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B.C. psychiatrist sues Interior Health after attack by patient

The civil trial is scheduled to run for 39 days.
Gregory Nield outside Penticton courts in 2017.

A psychiatrist who was assaulted by a patient in Penticton Regional Hospital's psychiatric ward in 2014 continues to have significant mental health issues after suffering a traumatic brain injury during the attack, and says he's been unable to work in the past four years.

Close to seven years after the attack, Dr. Rajeev Sheoran's civil trial against the Interior Health Authority (IHA) began in Kelowna Supreme Court earlier this week. Sheoran alleges IHA was negligent for not providing a safe work environment for him.

Sheoran had also filed a civil suit against Gregory Nield, the man who attacked him, but last month, Sheoran dropped the suit against Nield. On Wednesday (Oct. 6), Sheoran's defence counsel Bill Dick would not elaborate why the suit against Nield was dropped.

The assault in question occurred on the afternoon of Dec. 5, 2014, while Sheoran was performing a psychiatric assessment on Nield. Nield had been admitted to the hospital's psych ward six days earlier. He said he'd been taking psilocybin mushrooms for a full month to treat migraines prior to being admitted to hospital, and he was eventually held involuntarily under the Mental Health Act.

Sheoran was performing the closed-door interview by himself, when “suddenly and without provocation, [Neild] carried out a violent physical attack on him,” Sheoran said in his notice of civil claim.

“The assailant then walked out of the office and advised hospital nursing staff that Dr. Sheoran might be dead.”

The psychiatrist was knocked unconscious in the assault, suffering a broken jaw, nose, teeth and damage to his eye, along with a traumatic brain injury. As a result, he says he continues to suffer from anxiety, depression, post-traumatic stress disorder, insomnia and altered personality.

Sheoran testified Wednesday morning about the challenges he continues to face.

“I don't find that I'm improving. If anything, there are periods that I'm so profoundly disturbed in my mind that I feel it's hopeless, that's how I feel,” he testified.

“I'm also aware that this long a period, the chances of something working, it becomes progressively less and less.”

He said he can barely get through his day-to-day tasks, due to distress, exhaustion, lack of motivation and his “churned up” thoughts. While he tried to return to his work at a psychiatrist sometime following the attack, he now regrets that.

“I cannot be doing that at all. I don't feel safe for my patients, that's a big worry. If I was to sit with a patient, I don't know if I would lose my temper. I'm hyper vigilant, I get so exhausted, and I don't feel confident that I will not say something that will be absolutely unprofessional and inappropriate. And my patients are vulnerable, the most vulnerable patients in medicine,” he said.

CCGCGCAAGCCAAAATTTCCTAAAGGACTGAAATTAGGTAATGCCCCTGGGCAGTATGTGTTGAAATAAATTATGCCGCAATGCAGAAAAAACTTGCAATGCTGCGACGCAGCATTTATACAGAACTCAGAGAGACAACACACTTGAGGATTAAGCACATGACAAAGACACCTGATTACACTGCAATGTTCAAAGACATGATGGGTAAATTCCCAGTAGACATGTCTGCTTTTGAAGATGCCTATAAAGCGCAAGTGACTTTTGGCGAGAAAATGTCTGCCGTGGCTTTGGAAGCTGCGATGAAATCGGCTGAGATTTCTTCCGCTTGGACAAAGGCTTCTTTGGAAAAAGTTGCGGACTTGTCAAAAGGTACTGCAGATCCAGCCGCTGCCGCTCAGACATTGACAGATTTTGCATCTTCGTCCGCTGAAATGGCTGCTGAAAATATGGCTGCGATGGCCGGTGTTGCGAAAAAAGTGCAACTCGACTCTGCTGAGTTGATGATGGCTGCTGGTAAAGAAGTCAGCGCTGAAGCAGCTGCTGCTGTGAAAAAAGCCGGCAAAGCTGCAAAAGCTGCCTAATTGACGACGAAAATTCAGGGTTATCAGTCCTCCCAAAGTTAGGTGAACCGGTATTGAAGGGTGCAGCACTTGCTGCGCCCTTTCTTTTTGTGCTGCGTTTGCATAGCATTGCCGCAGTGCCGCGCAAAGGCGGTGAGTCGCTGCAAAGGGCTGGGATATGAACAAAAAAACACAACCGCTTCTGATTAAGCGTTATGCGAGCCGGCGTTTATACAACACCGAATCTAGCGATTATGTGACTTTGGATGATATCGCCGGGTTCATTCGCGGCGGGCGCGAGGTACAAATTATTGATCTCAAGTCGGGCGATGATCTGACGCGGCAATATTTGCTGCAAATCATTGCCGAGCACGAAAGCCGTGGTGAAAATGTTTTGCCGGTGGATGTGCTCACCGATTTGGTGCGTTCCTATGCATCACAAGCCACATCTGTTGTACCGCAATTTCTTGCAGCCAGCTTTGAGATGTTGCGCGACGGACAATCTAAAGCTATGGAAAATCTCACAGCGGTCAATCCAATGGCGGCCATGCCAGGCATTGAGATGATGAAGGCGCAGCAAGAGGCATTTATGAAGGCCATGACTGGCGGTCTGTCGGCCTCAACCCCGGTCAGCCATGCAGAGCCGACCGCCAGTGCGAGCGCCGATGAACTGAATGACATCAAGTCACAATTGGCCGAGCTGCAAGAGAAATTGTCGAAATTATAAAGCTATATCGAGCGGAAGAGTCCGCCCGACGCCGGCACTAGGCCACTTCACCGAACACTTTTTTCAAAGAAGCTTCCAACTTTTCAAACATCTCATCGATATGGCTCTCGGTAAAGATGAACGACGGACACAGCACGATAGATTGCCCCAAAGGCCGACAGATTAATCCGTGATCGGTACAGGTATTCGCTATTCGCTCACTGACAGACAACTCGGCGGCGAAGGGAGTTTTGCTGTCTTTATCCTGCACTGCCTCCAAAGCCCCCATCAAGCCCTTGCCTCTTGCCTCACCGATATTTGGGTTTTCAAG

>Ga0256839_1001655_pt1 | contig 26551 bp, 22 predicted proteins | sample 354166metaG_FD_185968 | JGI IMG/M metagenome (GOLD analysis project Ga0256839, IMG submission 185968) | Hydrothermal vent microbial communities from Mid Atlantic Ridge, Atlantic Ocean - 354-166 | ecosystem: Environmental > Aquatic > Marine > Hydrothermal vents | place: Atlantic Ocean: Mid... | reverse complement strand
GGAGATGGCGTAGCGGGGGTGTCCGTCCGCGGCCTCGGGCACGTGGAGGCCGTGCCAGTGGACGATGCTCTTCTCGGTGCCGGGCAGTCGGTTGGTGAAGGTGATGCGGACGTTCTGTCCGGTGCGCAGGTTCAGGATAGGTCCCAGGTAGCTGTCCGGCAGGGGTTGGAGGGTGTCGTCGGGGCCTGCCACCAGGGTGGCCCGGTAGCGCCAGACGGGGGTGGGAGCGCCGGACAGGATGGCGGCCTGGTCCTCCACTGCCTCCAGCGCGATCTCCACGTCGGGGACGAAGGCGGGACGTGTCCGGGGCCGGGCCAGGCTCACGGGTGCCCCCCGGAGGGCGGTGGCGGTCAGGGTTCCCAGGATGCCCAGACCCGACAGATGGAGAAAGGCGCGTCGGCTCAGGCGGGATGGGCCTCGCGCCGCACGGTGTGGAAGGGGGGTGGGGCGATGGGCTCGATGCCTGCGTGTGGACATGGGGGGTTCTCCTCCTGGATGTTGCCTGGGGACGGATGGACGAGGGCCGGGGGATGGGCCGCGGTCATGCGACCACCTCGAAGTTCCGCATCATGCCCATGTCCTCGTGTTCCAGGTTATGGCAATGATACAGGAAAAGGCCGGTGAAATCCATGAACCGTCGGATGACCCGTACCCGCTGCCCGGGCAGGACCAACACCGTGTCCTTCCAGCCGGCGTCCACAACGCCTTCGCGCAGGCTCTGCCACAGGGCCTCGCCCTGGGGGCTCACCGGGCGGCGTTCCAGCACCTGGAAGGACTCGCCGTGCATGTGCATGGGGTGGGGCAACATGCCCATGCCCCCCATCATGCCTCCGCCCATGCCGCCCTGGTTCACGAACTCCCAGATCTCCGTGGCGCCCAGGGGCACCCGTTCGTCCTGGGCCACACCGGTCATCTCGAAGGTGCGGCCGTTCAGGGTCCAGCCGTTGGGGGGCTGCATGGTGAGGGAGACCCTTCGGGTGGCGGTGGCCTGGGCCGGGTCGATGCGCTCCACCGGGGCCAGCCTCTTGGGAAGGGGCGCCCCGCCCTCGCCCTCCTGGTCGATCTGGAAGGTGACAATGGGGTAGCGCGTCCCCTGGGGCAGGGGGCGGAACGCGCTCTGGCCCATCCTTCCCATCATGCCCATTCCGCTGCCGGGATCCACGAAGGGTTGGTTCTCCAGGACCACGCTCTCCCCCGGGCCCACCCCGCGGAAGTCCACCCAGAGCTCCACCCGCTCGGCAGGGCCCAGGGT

“One can't be half a doctor ... Perhaps I shouldn't have gone back to work for a while, I look back and realize that caused me so much distress and pain ... I feel lost.”

But Sheoran said he has no other skills, after dedicating his entire life to psychiatry. He also testified that when the attack occurred, he had very little savings, and lots of debt. His brain injury has left him unable to do much of what he once enjoyed.

“I despise staying at home,” he testified. “I'm a working man, I've always been ... That kind of feeds into a level of guilt. At times I feel shame, I feel worthless.”

Nield was criminally charged over the incident, and in 2017, a jury convicted him of aggravated assault and handed him a 30-month period of probation.

But in 2019, the BC Court of Appeal overturned the conviction, due in part to trial judge Hope Hyslop not allowing Nield's lawyer to admit evidence to support a defence of automatism — where a person is not conscious of their actions. Hyslop retired in the fall of 2017, shortly after sentencing Nield.

The BC Prosecution Service opted not to proceed with a new trial, after receiving “further information” about the case.

In its defence, Interior Health says Sheoran was the one who made the decision to meet with Nield in private, and that the assault was not a result of the health authority's negligence.

"The IHA and its employees at [Penticton Regional Hospital] played no role in the plaintiff's decision to meet with Nield on Dec. 5, 2014, and in particular played no role in the plaintiff's decision to meet with Nield in a closed private room with no other persons present," Interior Health said in its response to the doctor's suit.

"The plaintiff assessed Nield and evaluated the risks to his personal safety and made the decision to meet with Nield in a closed private room with no other persons present."

Sheoran's civil trial is scheduled to run for 39 days. His lawyer would not say Wednesday exactly how much monetary compensation they are seeking from Interior Health, but the amount is expected to be disclosed later in the trial.

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